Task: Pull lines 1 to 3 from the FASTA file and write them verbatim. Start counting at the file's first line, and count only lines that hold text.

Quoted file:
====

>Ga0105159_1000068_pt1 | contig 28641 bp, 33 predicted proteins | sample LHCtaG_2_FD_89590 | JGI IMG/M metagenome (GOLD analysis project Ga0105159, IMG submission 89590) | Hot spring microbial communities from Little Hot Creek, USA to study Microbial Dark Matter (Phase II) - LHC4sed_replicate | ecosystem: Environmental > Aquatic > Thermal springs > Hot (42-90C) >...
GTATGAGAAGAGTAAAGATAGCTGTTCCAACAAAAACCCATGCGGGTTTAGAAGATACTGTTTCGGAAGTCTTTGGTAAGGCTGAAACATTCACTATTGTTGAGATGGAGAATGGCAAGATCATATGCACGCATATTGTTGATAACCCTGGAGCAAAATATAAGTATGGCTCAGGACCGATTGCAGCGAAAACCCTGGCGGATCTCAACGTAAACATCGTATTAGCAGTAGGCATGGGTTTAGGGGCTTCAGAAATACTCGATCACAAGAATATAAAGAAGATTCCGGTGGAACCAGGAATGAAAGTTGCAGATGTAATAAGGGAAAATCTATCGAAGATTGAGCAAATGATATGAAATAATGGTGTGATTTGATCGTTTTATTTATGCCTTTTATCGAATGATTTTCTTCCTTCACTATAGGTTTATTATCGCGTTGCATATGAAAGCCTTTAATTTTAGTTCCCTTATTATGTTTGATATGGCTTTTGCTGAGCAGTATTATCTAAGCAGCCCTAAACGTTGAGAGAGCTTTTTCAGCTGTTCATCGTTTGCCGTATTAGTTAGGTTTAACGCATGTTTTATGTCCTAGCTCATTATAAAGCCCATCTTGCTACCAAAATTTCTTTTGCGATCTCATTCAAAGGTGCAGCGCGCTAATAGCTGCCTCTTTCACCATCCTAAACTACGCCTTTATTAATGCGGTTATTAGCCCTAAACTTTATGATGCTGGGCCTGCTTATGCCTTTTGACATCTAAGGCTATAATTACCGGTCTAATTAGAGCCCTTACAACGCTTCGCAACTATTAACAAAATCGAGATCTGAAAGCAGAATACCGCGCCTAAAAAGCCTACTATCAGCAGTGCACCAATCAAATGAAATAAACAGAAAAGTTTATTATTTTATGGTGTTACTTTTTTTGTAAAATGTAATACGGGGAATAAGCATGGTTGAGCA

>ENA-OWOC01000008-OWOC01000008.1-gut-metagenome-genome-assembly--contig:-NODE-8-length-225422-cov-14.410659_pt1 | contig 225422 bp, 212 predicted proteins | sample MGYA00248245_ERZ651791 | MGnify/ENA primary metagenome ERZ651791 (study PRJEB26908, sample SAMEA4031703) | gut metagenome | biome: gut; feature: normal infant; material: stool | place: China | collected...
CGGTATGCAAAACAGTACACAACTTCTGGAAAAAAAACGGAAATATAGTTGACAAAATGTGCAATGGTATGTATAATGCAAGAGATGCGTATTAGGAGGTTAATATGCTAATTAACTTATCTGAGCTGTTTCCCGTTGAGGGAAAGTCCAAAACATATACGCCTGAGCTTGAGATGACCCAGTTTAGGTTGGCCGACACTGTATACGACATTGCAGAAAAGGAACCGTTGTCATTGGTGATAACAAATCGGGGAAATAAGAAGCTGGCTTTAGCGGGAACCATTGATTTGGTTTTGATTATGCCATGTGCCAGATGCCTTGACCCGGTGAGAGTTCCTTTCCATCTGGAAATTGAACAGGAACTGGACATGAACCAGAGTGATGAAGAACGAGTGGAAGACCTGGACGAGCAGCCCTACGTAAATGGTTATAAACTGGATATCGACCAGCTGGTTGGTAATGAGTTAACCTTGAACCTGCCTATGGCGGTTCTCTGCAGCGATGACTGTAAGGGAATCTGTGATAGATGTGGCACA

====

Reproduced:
>Ga0105159_1000068_pt1 | contig 28641 bp, 33 predicted proteins | sample LHCtaG_2_FD_89590 | JGI IMG/M metagenome (GOLD analysis project Ga0105159, IMG submission 89590) | Hot spring microbial communities from Little Hot Creek, USA to study Microbial Dark Matter (Phase II) - LHC4sed_replicate | ecosystem: Environmental > Aquatic > Thermal springs > Hot (42-90C) >...
GTATGAGAAGAGTAAAGATAGCTGTTCCAACAAAAACCCATGCGGGTTTAGAAGATACTGTTTCGGAAGTCTTTGGTAAGGCTGAAACATTCACTATTGTTGAGATGGAGAATGGCAAGATCATATGCACGCATATTGTTGATAACCCTGGAGCAAAATATAAGTATGGCTCAGGACCGATTGCAGCGAAAACCCTGGCGGATCTCAACGTAAACATCGTATTAGCAGTAGGCATGGGTTTAGGGGCTTCAGAAATACTCGATCACAAGAATATAAAGAAGATTCCGGTGGAACCAGGAATGAAAGTTGCAGATGTAATAAGGGAAAATCTATCGAAGATTGAGCAAATGATATGAAATAATGGTGTGATTTGATCGTTTTATTTATGCCTTTTATCGAATGATTTTCTTCCTTCACTATAGGTTTATTATCGCGTTGCATATGAAAGCCTTTAATTTTAGTTCCCTTATTATGTTTGATATGGCTTTTGCTGAGCAGTATTATCTAAGCAGCCCTAAACGTTGAGAGAGCTTTTTCAGCTGTTCATCGTTTGCCGTATTAGTTAGGTTTAACGCATGTTTTATGTCCTAGCTCATTATAAAGCCCATCTTGCTACCAAAATTTCTTTTGCGATCTCATTCAAAGGTGCAGCGCGCTAATAGCTGCCTCTTTCACCATCCTAAACTACGCCTTTATTAATGCGGTTATTAGCCCTAAACTTTATGATGCTGGGCCTGCTTATGCCTTTTGACATCTAAGGCTATAATTACCGGTCTAATTAGAGCCCTTACAACGCTTCGCAACTATTAACAAAATCGAGATCTGAAAGCAGAATACCGCGCCTAAAAAGCCTACTATCAGCAGTGCACCAATCAAATGAAATAAACAGAAAAGTTTATTATTTTATGGTGTTACTTTTTTTGTAAAATGTAATACGGGGAATAAGCATGGTTGAGCA

>ENA-OWOC01000008-OWOC01000008.1-gut-metagenome-genome-assembly--contig:-NODE-8-length-225422-cov-14.410659_pt1 | contig 225422 bp, 212 predicted proteins | sample MGYA00248245_ERZ651791 | MGnify/ENA primary metagenome ERZ651791 (study PRJEB26908, sample SAMEA4031703) | gut metagenome | biome: gut; feature: normal infant; material: stool | place: China | collected...